Only moments before confusion swallowed me entirely, three uniformed gallery attendants jumped up, dormant puppets whose strings had suddenly been pulled and tightened. The group encircled one unsuspecting museum guest, dancing and shouting the title of the performance repeatedly, with brimming excitement, “This is so contemporary, contemporary, contemporary!” The lonely visitor who had been swept up, almost literally, by the attendants-cum-performers, managed fits of embarrassed laughter, shock, and slimy awkwardness. The quiet museum experience and that lone visitor’s expectation of mute paintings and silent sculptures muddled with hushed reflection had been utterly ruptured by Sehgal’s absurd, loud foyer intervention. I watched the stranger pass through into the museum, peering over their shoulder to check if the disguised attendants were still following. They had instead resumed their dormant pose, waiting to drum up their repetitive chorus around the next, quietly composed individual. 

This particular rendition of Sehgal’s 2005 Venice Biennale piece, This is so contemporary was imported to Australia by John Kaldor (an ardent collector and veteran philanthropist) as a part of the programming of Kaldor Public Art Projects, a non-profit organization that has bolstered some 40 years worth of experiential art projects in public spaces. In 1969 Kaldor invited New York-based artists Christo and Jeanne-Claude to cover 2.5km of Sydney coastline and cliff in billowing white sails and rope for Wrapped Coast, at the time the largest single artwork ever fashioned. Vistors meandered across the surface of the fabric for up to an hour in order to traverse the entire piece. As a brilliant arrangement of art, spectacle, and environment, Wrapped Coast existed to be experienced.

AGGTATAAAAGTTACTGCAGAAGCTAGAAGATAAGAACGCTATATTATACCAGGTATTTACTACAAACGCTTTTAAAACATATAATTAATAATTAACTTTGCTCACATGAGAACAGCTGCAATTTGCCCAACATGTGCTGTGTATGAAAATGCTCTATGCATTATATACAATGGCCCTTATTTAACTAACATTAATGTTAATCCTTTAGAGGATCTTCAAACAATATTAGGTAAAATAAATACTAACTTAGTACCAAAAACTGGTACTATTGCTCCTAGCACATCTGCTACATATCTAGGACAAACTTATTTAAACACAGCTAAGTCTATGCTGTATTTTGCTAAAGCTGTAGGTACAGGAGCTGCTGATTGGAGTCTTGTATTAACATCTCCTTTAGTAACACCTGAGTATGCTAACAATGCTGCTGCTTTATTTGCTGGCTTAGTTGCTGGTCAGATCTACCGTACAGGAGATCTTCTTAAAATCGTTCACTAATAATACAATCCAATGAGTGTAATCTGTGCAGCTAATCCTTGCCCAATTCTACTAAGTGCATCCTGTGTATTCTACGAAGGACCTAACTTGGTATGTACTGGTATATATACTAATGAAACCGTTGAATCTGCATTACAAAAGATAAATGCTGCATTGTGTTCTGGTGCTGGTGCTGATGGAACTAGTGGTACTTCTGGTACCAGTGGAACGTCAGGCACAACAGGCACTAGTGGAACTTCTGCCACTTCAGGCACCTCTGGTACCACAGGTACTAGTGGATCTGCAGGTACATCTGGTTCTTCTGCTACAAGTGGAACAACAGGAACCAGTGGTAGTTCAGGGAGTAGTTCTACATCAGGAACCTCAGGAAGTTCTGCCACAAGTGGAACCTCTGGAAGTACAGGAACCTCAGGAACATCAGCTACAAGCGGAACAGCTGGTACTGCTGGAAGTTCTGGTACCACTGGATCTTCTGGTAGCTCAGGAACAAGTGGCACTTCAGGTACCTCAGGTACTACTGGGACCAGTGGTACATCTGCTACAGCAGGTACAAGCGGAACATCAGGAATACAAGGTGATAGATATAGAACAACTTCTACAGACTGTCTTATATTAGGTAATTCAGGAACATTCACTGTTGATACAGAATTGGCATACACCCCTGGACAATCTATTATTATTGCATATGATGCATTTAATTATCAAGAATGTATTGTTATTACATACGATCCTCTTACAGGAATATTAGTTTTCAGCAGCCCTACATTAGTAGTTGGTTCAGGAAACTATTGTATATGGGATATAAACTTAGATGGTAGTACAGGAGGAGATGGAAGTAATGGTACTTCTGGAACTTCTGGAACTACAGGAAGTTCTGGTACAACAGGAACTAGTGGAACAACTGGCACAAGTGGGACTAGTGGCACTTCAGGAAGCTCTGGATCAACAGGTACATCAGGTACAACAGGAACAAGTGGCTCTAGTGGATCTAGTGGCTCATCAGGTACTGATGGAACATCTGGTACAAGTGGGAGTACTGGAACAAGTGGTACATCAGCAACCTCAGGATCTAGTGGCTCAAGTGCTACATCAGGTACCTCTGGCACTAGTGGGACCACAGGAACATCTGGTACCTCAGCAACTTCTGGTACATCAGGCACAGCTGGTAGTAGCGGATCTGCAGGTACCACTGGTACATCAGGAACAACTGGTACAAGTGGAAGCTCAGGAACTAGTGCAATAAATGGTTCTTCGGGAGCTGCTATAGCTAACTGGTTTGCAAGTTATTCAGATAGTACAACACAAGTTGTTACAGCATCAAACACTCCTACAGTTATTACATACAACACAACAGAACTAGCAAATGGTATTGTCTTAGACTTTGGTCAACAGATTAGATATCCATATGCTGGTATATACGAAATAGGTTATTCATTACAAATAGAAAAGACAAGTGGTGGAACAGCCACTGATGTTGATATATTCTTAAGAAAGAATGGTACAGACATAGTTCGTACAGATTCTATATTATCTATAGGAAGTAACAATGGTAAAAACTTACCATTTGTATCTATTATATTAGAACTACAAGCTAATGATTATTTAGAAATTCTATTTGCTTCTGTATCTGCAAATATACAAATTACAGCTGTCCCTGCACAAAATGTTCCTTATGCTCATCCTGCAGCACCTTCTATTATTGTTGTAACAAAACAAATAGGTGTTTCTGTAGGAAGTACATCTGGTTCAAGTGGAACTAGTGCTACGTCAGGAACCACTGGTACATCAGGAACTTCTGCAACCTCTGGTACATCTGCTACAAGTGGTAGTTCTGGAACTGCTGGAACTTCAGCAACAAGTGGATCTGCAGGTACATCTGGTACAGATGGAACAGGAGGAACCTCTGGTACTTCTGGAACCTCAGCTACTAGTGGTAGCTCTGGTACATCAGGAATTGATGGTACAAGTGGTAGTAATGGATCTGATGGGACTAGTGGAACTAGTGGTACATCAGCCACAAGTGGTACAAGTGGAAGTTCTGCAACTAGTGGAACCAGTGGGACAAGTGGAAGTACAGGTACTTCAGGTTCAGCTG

“I think Tino’s a very important artist; he’s really shown a new way of conceiving, or looking at what is visual art, in its broadest terms,” Kaldor tells me. “He really changed the way we perceive art – the object or the non-object.” While Sehgal’s creations might be fugitive, fleeting and incorporeal, they are still sold for a price and passed on (with strict performance instructions) as an artistic commodity. Sehgal’s purchase process is selective and verbal – Sehgal explicitly describes the piece to his buyer, and a notary validates the agreement orally, evading any conceivable contractual paper trail. 

And ownership is certainly an abstract concept. ‘Somehow it exists in my mind, in my body, and in the bodies of the people who know how to do it, and it also exists in their memories, and of those of the people who saw it,’ Sehgal has explained in an interview with The New Yorker. For Kaldor, the acquisition procedure was interesting. “It really goes back to the very basis, I suppose, like in the olden days, when you had agreements with a handshake, not written contracts. He just doesn’t want to leave any physical trace behind… Perhaps in some ways, it’s a reaction to art being so objectified and so hyped at the moment.” 

Interestingly, the idea of acquiring immaterial and experiential works has not yet run waves through the art market. In a lecture entitled, Selling the Unsellable: Bringing Experiential and Ephemeral Works of Contemporary Art to Market, art historian Noah Horrawitz indicated that while two thirds of the market was consumed by paintings and drawing, photography and sculpture made up most of the last third, only a tiny 1% remains and is described as ‘other’ . While citing Lawrence Weiner and the 1960s, avant-garde idea that artwork can exist only as an idea, before an object, Horrawitz states that while this ‘other’ has not emerged fully in the market, artists working within the spectrum have still established a great deal of art world credibility – Sehgal included.